Chinese outbound investment in global real estate to fall by up to 40%

In the face of tightening capital constraints, outbound Chinese institutional investment could fall by up to 40% this year, according to Cushman & Wakefield.

The real estate consultancy’s latest Chinese investment intentions survey suggests that capital flows into overseas real estate will fall 30-40% on 2017 levels.

The worst hit sectors are expected to be premium office towers, retail and hotels, particularly in the US, Australia and Canada.

Conversely, offshore investment in logistics and development sites is expected to increase in 2018.

Cushman & Wakefield found that half of Chinese institutional investors faced difficulty in obtaining foreign currency, and that 40% were finding it “extremely difficult” to convert to foreign currency to invest overseas.

One in 10 spoke of a “severe impact” and said it had become impossible to transact overseas.

But 43% felt there was limited impact on their business and that, while the approval process had slowed, and they were still able to transact.

“In 2018, we do not anticipate a major change in stance towards overseas real estate investment by the government,” said Cushman & Wakfield.

“As a result, we should see continued interest in Belt and Road projects, logistics, business parks, and development projects.”

The industrial sector accounted for US$15.8bn (€12.9bn) in overseas investment in 2017, skyrocketing 2,052% year-on-year, mainly due to China Investment Corporation’s acquisition of Logicor from Blackstone for €12.25bn.

“In 2018, we anticipate Chinese investors will shy away from trophy office assets, hotels, completed apartment blocks and retail malls,” Cushman & Wakefield said.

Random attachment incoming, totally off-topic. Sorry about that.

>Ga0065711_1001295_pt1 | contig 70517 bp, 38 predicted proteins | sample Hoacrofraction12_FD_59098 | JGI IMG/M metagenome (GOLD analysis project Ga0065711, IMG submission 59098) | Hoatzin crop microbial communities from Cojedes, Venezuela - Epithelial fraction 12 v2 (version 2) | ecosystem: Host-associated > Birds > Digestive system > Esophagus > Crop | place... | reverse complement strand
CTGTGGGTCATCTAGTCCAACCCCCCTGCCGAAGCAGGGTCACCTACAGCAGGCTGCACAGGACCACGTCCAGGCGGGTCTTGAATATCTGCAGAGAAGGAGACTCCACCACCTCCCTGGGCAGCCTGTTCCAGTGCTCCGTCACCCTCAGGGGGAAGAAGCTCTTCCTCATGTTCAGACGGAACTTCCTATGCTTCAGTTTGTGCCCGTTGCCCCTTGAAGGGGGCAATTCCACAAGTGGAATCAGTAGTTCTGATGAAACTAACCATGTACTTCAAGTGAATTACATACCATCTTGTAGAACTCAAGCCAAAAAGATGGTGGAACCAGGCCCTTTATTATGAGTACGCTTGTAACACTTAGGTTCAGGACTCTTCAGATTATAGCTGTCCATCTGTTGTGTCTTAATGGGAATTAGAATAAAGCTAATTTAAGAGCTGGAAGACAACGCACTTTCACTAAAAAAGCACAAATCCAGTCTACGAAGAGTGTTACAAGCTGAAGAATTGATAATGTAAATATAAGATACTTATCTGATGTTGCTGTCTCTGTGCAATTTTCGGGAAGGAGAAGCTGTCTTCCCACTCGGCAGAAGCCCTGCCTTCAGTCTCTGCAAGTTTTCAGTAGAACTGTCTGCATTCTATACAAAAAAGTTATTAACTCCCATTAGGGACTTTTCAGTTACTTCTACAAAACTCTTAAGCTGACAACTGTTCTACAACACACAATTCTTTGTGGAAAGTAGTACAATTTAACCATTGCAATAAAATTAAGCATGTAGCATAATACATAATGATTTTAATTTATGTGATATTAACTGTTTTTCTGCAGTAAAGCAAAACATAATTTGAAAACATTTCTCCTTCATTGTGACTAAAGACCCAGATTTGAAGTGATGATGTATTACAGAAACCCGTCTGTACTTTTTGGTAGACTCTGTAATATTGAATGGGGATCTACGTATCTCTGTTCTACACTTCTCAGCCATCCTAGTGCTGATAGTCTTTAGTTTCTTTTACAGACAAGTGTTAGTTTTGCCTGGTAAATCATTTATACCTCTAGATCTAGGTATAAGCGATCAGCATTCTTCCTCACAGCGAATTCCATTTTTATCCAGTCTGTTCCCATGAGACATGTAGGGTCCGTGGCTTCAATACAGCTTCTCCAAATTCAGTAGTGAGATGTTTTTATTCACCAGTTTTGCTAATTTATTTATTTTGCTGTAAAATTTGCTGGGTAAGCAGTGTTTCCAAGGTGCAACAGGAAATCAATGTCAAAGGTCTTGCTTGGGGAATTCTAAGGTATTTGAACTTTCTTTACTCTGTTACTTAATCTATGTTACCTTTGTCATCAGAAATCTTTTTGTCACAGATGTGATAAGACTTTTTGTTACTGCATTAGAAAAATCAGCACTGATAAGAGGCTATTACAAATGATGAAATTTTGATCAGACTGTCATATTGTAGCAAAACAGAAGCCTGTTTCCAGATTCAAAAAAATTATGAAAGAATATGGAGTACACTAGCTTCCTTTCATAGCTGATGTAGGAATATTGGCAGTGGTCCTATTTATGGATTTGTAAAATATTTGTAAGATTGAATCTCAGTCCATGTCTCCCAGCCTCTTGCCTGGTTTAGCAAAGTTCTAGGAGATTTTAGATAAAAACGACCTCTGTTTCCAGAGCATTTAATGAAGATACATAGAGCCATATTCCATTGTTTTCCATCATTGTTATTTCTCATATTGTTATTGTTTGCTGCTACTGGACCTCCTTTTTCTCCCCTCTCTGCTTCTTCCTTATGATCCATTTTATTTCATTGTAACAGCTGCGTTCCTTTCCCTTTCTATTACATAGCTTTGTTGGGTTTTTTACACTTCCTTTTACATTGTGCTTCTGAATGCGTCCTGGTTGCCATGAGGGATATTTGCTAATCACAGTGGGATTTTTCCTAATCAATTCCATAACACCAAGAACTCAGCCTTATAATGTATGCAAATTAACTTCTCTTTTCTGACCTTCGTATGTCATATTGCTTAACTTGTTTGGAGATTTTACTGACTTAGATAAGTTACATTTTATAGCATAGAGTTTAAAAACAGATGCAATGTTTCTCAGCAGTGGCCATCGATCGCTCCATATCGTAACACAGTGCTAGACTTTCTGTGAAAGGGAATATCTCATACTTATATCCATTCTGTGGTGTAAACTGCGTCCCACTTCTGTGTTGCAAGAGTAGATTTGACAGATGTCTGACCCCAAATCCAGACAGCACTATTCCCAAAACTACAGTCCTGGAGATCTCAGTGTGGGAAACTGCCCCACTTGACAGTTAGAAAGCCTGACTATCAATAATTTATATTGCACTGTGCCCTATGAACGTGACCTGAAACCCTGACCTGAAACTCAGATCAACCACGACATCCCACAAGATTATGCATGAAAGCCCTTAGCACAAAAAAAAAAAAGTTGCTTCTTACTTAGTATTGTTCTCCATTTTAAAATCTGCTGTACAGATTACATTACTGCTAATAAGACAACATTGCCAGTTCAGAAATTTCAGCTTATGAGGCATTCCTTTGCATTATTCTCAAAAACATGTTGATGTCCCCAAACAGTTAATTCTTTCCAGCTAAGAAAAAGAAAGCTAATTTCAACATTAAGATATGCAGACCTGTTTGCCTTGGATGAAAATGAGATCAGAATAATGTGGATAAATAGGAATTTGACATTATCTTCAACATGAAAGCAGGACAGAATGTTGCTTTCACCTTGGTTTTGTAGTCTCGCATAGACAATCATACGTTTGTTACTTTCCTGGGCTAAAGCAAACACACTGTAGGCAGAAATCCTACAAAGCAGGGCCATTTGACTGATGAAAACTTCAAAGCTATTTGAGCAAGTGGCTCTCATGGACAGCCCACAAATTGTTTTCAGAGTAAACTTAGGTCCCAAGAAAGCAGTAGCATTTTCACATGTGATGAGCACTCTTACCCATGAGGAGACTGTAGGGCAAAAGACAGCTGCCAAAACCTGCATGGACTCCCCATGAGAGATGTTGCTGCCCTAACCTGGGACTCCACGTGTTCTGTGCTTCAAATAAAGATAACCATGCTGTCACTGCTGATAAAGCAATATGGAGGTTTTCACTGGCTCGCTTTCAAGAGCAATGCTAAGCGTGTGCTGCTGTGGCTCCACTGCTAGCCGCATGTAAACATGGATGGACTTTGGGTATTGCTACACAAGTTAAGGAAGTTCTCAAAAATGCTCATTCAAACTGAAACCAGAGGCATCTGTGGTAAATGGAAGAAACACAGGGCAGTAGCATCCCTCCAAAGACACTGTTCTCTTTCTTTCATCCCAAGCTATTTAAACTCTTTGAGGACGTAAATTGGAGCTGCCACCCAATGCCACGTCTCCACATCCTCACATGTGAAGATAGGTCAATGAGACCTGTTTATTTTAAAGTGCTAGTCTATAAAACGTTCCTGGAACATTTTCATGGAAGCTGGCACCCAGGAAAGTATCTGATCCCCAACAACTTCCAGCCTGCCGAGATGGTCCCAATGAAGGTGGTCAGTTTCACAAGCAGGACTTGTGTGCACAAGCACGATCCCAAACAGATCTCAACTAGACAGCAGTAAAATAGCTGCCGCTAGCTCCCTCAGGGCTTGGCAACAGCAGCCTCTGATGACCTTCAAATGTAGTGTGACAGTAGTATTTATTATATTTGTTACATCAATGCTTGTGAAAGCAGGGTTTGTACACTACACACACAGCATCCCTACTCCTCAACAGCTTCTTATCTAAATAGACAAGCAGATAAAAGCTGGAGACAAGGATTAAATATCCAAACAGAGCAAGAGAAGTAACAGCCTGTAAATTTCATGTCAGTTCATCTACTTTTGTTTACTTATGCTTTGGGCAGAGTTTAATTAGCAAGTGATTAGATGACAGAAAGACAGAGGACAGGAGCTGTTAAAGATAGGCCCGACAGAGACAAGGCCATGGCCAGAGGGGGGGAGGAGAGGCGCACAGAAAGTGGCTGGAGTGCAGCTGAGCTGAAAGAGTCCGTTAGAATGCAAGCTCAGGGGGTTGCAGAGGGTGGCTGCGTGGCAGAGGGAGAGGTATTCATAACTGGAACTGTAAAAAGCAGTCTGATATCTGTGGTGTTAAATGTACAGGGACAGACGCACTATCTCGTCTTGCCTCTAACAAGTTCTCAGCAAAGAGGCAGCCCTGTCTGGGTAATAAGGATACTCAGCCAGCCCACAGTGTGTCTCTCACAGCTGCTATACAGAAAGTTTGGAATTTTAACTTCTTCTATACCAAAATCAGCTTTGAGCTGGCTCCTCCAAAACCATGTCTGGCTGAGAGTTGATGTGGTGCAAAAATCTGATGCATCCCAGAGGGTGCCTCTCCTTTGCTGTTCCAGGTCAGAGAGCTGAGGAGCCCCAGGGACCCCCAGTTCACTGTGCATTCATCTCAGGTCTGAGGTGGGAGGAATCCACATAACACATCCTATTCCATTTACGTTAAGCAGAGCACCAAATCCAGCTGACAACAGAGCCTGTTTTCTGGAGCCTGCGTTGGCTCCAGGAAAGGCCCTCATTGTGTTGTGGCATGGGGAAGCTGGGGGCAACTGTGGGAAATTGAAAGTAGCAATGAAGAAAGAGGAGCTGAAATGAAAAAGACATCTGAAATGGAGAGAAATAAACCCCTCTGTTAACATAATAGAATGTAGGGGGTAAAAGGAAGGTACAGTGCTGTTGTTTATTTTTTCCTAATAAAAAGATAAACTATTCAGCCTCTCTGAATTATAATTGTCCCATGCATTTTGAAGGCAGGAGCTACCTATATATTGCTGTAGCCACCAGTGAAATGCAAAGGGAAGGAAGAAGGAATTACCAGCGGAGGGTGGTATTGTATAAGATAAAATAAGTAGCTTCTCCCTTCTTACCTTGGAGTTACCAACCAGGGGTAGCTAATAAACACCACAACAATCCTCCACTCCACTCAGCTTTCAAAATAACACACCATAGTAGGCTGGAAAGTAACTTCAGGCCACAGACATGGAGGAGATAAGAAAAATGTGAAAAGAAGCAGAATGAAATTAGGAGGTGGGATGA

“In particular, we expect the office sector could see a continued (and the largest) decline.”

Active investors are likely to continue to be sovereign wealth funds, developers and private investors. “We anticipate that the development community will remain active where they are pursuing their core business activity and are of a scale where geographical diversification is a clear necessity,” the report said.

“Institutional investment, on the other hand, is likely to continue its decline, whereas private enterprises and insurance groups will continue to demonstrate limited activity.”

Despite the tightening of capital controls over the past year, Mainland Chinese investors deployed US$42.2bn in 2017 – up 10.3% over 2016 – mainly in Hong Kong and the UK.

The US saw a “meteoric decline”, according to Cushman & Wakefield, down 75% to third place from US$18.3bn in 2016 to US$4.5bn in 2017.

Investment in Australia, South Korea and Canada was down 60%, 91% and 84%, respectively, over 2016 levels.

Cushman & Wakefield said: “We saw a surge in allocations to Germany and the rest of Europe (excluding the UK), with intentions to this area growing by 226% on 2016 to a 7% share of all global allocations. Of this, Germany accounted for 29% of allocations to Europe.

“Following strong investment growth into the UK, a growing allocation to other areas of Europe is not a surprise. Historically, the UK (London) is often the first stop for international investors from outside Europe.

“Such investors may look to establish their European presence in London as a first step, build credibility as buyers and then look to diversify across other European markets.”

Cushman & Wakefield expects a “ripple” effect, leading to more investment targeting some of the larger markets in Europe.

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